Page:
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Eagles morning-after notes: Kick the field goal, Doug

A bad call.

NFL: Philadelphia Eagles at Dallas Cowboys Matthew Emmons-USA TODAY Sports

Last night’s game ended very late. Publishing things at 2:00 A.M. doesn’t make much sense, and also I was tired. So here’s a handful of spare observations from last night’s game:

1. A bad decision

Doug Pederson’s explanation for punting the ball away from the Dallas 36-yard line with 7:17 to play, up seven points, is excruciating:

I think that’s a pretty bad explanation, no matter who your kicker is. If you hit that field goal, you get to pin the team behind the 25-yard line on the ensuing kickoff. That’s good field position. If you miss the field goal, the opposing team gets the ball on the 36-yard line. Not ideal, but it certainly isn’t midfield. Trust your defense.

However, the Eagles don’t have just any old kicker. They have Caleb Sturgis. It sounds funny to phrase it like that, but Sturgis has made 17 of 18 field goals this season, including three of three from 50+ yards. He’d made a 55-yarder just a couple hours earlier, on the same field, in the same arena, at the end of the first half. I’m not sure what magic is happening in Sturgis’s leg, but he’s basically automatic right now.

In that scenario, Pederson absolutely has to trust his players: trust Sturgis to make the kick, or trust the defense to hold up if Sturgis misses.

But don’t play field position when a 10-point lead changes the dynamic of the game entirely.

2. Marcus Smith, super hero

On last week’s post-victory BGN Radio, I said Marcus Smith was starting to really impress me, and John Barchard and James Seltzer laughed at me. Ha! Smith looked very good again on Sunday night. He picked up a sack on Prescott, made a handful of very solid plays against the run, and generally flashed on a good number of his 15 snaps. I can’t believe I’m saying this, but I’m surprised he didn’t see the field more often.

He’s no Brandon Graham, but considering the way his first two seasons played out, Smith’s growth is definitely encouraging.

3. Just catch the dang ball

In 2015, according to Sporting Charts, the Eagles led the league (if you can call it that) in drop rate, dropping 6 percent of targets from Sam Bradford and Mark Sanchez. The second-closest team had a drop rate of 5.2 percent. Through seven weeks, the Eagles ranked seventh in the league at 4.4 percent, which feels conservative.

In Sunday night’s game, Carson Wentz had 11 incompletions on 43 attempts, at least six of which were drops. A friend texted me last night after Dorial Green-Beckham’s egregious drop on a slant route and basically asked how it’s possible that professional wide receivers are dropping this many passes. It’s reached the point where it’s hard to believe. It almost feels like a prank.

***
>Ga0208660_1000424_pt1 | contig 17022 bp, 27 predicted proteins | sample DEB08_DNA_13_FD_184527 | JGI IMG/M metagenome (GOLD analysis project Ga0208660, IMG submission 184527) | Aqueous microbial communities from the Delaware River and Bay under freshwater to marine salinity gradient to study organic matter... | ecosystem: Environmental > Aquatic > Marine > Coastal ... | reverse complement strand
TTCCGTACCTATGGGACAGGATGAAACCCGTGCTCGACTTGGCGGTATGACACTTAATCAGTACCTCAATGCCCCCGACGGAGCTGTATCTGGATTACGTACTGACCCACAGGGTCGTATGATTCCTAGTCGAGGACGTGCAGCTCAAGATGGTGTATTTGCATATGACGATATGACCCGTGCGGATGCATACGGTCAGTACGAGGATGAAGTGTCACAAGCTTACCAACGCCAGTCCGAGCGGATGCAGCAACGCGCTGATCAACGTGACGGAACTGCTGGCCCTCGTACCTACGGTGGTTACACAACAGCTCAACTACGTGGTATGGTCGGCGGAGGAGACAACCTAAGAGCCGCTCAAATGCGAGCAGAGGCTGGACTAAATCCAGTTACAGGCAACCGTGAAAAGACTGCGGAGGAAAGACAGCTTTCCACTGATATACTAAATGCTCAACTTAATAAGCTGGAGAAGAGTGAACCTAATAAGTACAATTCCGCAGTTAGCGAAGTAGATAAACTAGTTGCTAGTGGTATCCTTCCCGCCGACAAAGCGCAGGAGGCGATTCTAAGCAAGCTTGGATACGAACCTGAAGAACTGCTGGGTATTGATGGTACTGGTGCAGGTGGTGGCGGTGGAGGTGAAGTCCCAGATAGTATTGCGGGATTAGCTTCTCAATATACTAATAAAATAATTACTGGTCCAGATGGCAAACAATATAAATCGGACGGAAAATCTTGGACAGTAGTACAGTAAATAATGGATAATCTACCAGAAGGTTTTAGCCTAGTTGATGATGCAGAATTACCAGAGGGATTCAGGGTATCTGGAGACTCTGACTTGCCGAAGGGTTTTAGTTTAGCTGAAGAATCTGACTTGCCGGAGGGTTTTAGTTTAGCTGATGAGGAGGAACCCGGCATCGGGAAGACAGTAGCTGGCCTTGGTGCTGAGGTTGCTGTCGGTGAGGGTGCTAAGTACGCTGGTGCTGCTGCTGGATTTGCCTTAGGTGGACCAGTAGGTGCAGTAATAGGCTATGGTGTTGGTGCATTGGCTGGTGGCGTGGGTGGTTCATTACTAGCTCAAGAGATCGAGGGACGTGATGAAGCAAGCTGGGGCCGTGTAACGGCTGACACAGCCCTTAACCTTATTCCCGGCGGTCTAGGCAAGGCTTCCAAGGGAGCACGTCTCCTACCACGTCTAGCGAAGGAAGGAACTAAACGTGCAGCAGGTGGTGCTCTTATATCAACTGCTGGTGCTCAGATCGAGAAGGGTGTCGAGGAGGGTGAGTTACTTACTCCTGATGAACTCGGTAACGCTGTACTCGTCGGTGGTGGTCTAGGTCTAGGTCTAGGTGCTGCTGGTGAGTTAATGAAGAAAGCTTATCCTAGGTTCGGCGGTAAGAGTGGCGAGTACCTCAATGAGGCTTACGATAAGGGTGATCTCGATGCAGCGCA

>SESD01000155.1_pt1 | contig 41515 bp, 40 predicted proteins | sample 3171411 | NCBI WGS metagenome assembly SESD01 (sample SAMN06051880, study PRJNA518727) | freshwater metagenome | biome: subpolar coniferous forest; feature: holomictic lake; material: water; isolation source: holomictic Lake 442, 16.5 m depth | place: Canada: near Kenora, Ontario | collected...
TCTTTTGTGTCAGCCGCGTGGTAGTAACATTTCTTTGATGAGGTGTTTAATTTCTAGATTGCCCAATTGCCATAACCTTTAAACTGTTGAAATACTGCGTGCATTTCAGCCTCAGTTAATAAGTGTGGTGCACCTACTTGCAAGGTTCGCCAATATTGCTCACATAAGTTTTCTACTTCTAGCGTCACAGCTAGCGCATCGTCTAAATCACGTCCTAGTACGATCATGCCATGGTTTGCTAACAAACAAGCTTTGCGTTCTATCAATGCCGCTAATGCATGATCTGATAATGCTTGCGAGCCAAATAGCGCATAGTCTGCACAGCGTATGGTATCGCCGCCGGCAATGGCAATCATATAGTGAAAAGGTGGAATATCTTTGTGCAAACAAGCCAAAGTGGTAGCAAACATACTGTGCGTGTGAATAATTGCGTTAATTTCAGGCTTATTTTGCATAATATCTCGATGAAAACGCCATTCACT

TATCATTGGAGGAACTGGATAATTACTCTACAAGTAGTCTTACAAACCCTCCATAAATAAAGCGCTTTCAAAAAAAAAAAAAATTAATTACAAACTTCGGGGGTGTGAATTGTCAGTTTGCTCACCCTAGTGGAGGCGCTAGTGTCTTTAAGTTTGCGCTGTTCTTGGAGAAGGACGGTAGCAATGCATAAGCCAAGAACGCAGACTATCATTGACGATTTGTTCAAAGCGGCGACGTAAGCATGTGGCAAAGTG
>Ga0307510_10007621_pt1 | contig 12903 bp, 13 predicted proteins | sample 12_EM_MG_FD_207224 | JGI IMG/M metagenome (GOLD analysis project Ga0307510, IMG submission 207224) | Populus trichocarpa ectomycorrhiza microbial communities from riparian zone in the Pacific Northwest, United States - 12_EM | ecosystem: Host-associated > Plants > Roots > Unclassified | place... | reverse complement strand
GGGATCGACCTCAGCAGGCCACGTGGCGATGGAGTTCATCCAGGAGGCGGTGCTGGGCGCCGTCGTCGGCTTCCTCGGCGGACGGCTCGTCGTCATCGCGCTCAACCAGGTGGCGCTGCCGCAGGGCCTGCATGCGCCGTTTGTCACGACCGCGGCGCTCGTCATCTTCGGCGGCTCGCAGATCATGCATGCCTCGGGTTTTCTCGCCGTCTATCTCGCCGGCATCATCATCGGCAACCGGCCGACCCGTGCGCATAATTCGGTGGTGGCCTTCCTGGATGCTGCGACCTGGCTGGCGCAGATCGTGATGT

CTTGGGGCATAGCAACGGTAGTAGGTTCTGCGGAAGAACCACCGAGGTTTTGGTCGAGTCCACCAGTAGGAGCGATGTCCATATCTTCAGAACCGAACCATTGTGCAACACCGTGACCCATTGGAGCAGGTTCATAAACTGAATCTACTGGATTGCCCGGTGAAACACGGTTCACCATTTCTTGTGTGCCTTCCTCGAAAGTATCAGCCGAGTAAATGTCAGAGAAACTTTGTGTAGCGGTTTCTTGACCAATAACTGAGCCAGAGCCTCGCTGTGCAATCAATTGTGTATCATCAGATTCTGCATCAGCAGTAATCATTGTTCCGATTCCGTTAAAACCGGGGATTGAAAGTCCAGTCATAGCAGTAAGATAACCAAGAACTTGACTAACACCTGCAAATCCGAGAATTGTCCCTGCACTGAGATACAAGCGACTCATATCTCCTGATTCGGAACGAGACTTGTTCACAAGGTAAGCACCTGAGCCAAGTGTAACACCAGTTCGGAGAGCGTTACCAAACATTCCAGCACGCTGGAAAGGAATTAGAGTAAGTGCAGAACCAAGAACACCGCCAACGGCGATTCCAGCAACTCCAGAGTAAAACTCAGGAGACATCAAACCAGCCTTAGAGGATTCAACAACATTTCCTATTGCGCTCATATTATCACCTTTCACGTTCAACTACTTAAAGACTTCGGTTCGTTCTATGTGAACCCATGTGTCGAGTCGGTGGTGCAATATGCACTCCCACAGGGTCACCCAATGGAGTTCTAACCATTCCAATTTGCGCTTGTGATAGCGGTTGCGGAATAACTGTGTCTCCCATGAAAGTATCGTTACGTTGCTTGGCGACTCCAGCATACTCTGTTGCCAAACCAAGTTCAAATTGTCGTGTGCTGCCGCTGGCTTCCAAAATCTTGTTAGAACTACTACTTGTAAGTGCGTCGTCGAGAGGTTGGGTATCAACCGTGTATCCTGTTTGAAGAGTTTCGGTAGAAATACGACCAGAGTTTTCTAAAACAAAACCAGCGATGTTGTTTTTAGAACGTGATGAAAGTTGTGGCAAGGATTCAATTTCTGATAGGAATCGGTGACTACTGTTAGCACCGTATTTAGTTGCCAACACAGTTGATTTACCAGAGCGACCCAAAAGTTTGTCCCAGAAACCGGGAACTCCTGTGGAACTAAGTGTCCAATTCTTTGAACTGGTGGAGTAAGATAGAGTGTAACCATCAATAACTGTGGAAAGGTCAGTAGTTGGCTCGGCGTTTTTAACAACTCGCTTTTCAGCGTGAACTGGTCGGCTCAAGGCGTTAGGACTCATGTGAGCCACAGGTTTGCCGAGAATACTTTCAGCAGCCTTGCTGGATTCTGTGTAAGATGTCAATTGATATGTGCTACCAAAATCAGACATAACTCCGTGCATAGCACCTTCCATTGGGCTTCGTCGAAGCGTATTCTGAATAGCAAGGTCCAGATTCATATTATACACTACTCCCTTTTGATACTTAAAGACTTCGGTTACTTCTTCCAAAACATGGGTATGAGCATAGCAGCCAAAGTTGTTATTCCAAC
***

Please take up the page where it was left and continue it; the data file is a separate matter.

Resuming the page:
Carson Wentz’s most ardent critics want him to take more shots down the field, which is a flawed criticism for more than one reason, but since we’re talking about drops — why? So his receivers can just drop the ball further down the field? So his contributions can be wasted in a more spectacular manner? Wentz wasn’t perfect last night. At least a half-dozen passes needed to be placed much better.

But when his wideouts and tight ends are flat-out dropping passes at a mind-boggling rate, it sure is hard to blame the rookie.

4. DGB looks better

All that said, Sunday showed a legitimate step forward from Dorial Green-Beckham. He had a few bad drops of his own, as he has all season long. But on the plays in which the ball was actually caught, Green-Beckham showed a level of production we hadn’t seen this season. Wentz was clearly looking for him early on, and it showed in the five catches for 55 yards he finished with.

The Eagles still need more wide receiver talent, but if Green-Beckham can become even a semi-reliable playmaker for Wentz to trust, that changes the dynamic of the Eagles’ offense immensely.

5. Keeping Zeke contained

The Eagles held Ezekiel Elliot to 17 carries for 78 yards in regulation on Sunday night. He finished with 22 carries for 94 yards because Jim Schwartz’s unit couldn’t hold up against a Cowboys offense which found a rhythm at the worst time for the Birds.

But, overall, keeping Elliot in check like that is quite a feat. He came into the game averaging over 140 yards per game — ONE HUNDRED FORTY — in his last four outings. That’s an insane number. To go to overtime and still keep him under 100 yards, without Bennie Logan in the lineup? I was very impressed.

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